Hertforshire: adult care services seven-day working implementation

With the seven-day working strategy, Hertfordshire aimed to improve the flow from the acute into the community, ensuring discharges are not delayed over the weekend while service users wait for a package of care due to processes outside of the Monday to Friday norm. This example of a local initiative forms part of our managing transfers of care resource.

Hertfordshire is a county comprised of a mix of high-density urban populations and large rural areas. Three NHS clinical commissioning groups (CCGs) work directly within the county, including West Essex CCG due to an acute trust serving residents of both east Hertfordshire and west Essex. In addition to several NHS acute and community trusts, Hertfordshire has many independent health and social care services operating in the area.

This local environment means that partnership working between organisations is essential to delivering health and social care in Hertfordshire.

Before implementing a seven-day working transformation, weekend working in adult care services (ACS) hospital discharge teams was inconsistent, relying on volunteers and overtime payments to ensure weekend shifts were sufficiently covered. Last minute scheduling put extra pressure on the days leading up to the weekend, and the inconsistency of practitioners assigned to weekend shifts meant that service users were often not receiving continuity of care or progression towards discharge over the weekend

The plan

With the seven-day working strategy, Hertfordshire aimed to improve the flow from the acute into the community, ensuring discharges are not delayed over the weekend while service users wait for a package of care due to processes outside of the Monday to Friday norm. By improving this flow, service users will spend less time deconditioning in a hospital bed, get home as soon as they are ready, and ultimately reduce long-term dependency on care by having the right care wrapped around them at the right time thereby maximizing their independence.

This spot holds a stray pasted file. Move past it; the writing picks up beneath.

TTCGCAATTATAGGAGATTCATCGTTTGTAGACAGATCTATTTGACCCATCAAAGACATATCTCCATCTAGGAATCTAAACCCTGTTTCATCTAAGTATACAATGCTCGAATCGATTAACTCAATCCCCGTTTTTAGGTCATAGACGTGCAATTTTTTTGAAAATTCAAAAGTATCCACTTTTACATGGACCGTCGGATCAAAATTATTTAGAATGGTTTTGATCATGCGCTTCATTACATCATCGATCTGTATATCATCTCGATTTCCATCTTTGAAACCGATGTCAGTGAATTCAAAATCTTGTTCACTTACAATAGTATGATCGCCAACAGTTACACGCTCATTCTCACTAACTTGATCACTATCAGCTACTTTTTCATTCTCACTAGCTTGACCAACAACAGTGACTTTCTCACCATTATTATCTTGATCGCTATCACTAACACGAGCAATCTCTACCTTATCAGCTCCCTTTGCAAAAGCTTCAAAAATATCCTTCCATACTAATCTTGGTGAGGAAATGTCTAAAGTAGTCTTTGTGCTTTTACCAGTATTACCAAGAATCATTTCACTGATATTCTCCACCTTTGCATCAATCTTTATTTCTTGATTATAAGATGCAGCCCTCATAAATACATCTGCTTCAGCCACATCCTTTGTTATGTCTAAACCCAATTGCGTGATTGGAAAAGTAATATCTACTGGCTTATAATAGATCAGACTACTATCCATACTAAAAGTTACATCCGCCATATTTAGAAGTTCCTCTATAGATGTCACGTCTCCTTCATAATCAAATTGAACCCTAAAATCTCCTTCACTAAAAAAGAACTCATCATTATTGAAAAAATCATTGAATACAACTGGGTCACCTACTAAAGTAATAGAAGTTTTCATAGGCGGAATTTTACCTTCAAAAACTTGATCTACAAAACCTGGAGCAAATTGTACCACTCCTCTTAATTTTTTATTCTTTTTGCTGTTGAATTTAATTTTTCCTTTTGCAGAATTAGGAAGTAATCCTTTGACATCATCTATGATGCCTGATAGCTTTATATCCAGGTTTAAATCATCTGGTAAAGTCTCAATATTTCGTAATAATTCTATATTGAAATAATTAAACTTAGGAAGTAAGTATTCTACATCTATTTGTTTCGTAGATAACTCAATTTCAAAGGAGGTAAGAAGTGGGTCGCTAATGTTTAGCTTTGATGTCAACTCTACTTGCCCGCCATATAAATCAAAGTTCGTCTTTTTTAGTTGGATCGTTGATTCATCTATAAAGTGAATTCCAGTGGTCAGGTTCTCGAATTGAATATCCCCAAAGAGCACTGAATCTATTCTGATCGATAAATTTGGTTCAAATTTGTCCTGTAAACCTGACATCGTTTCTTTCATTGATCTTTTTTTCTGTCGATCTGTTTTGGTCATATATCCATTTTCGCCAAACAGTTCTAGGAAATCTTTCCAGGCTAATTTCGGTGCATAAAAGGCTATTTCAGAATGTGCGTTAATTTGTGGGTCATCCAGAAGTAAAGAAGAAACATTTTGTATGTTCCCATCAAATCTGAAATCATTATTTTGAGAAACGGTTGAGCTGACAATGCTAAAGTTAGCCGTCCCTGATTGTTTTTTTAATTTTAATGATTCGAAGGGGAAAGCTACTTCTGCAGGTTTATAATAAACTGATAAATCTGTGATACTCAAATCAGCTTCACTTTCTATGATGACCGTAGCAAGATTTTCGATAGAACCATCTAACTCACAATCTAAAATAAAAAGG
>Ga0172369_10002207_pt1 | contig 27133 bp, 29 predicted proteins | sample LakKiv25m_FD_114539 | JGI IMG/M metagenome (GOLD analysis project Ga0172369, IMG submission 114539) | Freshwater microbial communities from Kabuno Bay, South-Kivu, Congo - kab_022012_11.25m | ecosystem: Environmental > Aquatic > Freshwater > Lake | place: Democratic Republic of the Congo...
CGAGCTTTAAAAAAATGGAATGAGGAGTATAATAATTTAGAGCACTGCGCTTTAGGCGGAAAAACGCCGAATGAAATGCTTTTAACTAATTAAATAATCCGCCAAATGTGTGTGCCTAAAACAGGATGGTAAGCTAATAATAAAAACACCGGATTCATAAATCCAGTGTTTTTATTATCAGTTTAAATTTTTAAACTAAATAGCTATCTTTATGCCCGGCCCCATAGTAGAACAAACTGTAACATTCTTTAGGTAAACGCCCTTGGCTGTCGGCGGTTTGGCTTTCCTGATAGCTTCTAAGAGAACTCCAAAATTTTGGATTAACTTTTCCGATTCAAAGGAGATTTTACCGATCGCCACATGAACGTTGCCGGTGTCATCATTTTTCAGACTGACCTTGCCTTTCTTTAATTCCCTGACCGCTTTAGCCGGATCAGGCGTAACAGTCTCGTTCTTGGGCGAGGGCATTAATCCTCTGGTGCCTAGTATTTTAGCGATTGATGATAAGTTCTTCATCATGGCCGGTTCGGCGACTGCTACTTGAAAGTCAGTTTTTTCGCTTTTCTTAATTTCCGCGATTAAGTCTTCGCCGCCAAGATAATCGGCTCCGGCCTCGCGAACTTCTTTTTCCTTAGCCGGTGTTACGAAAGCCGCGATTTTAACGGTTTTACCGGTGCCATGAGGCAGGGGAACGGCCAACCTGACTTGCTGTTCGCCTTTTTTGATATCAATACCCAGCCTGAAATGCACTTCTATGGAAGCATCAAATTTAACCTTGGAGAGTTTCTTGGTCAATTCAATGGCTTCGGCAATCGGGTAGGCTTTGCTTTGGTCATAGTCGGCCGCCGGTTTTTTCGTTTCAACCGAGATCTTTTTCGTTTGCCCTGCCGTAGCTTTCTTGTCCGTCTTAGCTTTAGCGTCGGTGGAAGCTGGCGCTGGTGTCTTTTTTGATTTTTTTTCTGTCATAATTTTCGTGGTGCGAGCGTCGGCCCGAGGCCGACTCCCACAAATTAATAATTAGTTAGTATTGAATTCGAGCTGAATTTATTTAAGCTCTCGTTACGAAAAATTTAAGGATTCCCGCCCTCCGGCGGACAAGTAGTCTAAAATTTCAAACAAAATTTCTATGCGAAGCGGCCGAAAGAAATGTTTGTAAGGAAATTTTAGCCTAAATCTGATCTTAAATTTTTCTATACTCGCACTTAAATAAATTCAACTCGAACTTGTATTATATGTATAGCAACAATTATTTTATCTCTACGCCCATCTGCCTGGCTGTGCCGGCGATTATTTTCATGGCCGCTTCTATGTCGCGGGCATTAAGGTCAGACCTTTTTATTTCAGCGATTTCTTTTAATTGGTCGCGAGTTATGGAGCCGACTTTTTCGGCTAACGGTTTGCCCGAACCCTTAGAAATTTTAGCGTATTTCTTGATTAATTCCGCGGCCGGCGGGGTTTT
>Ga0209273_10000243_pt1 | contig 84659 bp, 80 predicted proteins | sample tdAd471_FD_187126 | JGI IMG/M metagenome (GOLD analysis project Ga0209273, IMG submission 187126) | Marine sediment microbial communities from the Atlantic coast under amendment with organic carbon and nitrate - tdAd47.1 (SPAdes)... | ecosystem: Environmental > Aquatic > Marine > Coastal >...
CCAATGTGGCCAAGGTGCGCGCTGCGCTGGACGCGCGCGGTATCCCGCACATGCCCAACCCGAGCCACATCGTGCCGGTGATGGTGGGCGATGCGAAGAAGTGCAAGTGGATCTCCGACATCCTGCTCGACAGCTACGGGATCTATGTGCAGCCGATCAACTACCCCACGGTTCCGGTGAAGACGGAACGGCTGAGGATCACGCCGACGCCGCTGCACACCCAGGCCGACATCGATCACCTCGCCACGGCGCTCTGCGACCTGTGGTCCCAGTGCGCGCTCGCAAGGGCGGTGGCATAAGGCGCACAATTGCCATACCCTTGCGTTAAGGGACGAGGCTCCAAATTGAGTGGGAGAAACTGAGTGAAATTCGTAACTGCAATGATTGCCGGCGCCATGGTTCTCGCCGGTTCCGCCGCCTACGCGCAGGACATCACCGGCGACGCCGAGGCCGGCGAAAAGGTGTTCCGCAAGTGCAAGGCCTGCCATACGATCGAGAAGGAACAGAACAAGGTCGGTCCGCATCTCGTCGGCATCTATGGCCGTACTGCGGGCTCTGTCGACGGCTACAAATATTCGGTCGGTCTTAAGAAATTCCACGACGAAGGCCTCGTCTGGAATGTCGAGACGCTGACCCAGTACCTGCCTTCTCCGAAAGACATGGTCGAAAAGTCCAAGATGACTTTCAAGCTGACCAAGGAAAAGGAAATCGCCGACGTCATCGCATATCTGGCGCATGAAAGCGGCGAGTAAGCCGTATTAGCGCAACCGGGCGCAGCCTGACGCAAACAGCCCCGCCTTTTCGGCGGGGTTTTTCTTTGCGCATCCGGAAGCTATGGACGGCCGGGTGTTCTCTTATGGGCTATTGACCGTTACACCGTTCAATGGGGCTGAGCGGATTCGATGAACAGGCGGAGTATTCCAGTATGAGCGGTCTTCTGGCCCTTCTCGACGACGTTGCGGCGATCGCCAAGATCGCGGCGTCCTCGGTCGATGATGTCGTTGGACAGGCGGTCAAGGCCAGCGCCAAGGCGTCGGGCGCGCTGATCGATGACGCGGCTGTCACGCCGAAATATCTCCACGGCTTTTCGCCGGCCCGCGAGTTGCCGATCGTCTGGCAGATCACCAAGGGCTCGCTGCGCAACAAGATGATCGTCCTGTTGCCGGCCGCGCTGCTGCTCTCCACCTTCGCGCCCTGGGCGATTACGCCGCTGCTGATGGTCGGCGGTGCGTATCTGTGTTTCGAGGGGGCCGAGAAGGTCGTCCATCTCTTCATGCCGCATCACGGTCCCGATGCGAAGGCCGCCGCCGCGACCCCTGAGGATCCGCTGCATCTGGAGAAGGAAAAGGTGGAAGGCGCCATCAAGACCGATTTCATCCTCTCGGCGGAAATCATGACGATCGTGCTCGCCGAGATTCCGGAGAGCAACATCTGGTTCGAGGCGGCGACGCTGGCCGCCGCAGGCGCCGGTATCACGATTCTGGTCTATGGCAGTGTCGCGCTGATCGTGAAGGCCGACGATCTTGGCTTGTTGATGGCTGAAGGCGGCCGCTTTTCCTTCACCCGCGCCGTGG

The first step towards seven-day working was a stakeholder engagement process. Initially this brought together heads of services from ACS, the four main acute trusts and community hospital teams across Hertfordshire, and the Integrated Discharge Team leads. Five in-depth focus groups were facilitated with heads of service and members of staff to discuss the aims and possibilities of the strategy. A questionnaire went out to every member of ACS staff to gather valuable input and to ensure staff knew that their voices and operational expertise were valuable and included in the development process.

From this questionnaire, it was clear that staff wanted to be more involved in designing the strategy. Staff working groups were created to discuss the details of seven-day working and implementation, including possible rota patterns, rules for managing shift swaps, and the necessary induction that would be required for staff working across different sites.

Following the engagement period, it was decided to work on a ‘one in eight’ rotation – all staff working one weekend every eight weeks. No additional funding was used to cover weekends; staff instead have days off during the regular working week. Weekends are staffed at lower levels than the weekday, with community hospital staff included in the rotation to cover weekend shifts at the main acute sites.


The engagement process was vital to the successful implementation of seven-day working. Some staff were initially resistant, particularly because there was no financial incentive to make the change. Through continuous engagement and adjusting implementation details to reflect staff feedback, we were able to secure buy-in from all staff. Engagement during implementation included regular discussions with managers, open email inbox to report issues, quarterly reviews in first year, and a full review of the rostering schedule after a year to confirm it was still the best option for staff.

Preparation for the weekend was re-designed and now includes a conference call on Thursdays, including active discussions with commissioners to understand what capacity is currently available and what additional capacity may be necessary to support weekend discharge and care.

A new process for working through a full seven-day week was also developed. In general, weekend working had been considered separately from the ‘normal’ caseload and review process during the week. With the implementation of seven-day working, team managers overhauled the weekend process and ensured that cases were tracked and progressed consistently. There was an emphasis put on the importance of working across a full seven days and planning for the natural peaks and troughs that arise.